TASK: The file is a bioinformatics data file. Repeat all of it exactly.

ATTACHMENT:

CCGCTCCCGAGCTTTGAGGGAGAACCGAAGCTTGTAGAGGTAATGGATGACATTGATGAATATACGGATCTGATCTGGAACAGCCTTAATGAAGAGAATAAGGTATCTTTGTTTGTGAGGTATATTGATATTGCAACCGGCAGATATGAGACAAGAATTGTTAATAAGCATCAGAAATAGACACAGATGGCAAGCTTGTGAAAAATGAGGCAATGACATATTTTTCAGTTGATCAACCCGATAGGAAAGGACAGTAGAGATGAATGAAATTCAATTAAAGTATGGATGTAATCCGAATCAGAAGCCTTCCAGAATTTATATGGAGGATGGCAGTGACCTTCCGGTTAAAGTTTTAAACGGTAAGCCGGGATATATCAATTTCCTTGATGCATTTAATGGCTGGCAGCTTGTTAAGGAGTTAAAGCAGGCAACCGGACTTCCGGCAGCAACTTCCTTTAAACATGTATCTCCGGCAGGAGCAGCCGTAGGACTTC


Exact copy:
CCGCTCCCGAGCTTTGAGGGAGAACCGAAGCTTGTAGAGGTAATGGATGACATTGATGAATATACGGATCTGATCTGGAACAGCCTTAATGAAGAGAATAAGGTATCTTTGTTTGTGAGGTATATTGATATTGCAACCGGCAGATATGAGACAAGAATTGTTAATAAGCATCAGAAATAGACACAGATGGCAAGCTTGTGAAAAATGAGGCAATGACATATTTTTCAGTTGATCAACCCGATAGGAAAGGACAGTAGAGATGAATGAAATTCAATTAAAGTATGGATGTAATCCGAATCAGAAGCCTTCCAGAATTTATATGGAGGATGGCAGTGACCTTCCGGTTAAAGTTTTAAACGGTAAGCCGGGATATATCAATTTCCTTGATGCATTTAATGGCTGGCAGCTTGTTAAGGAGTTAAAGCAGGCAACCGGACTTCCGGCAGCAACTTCCTTTAAACATGTATCTCCGGCAGGAGCAGCCGTAGGACTTC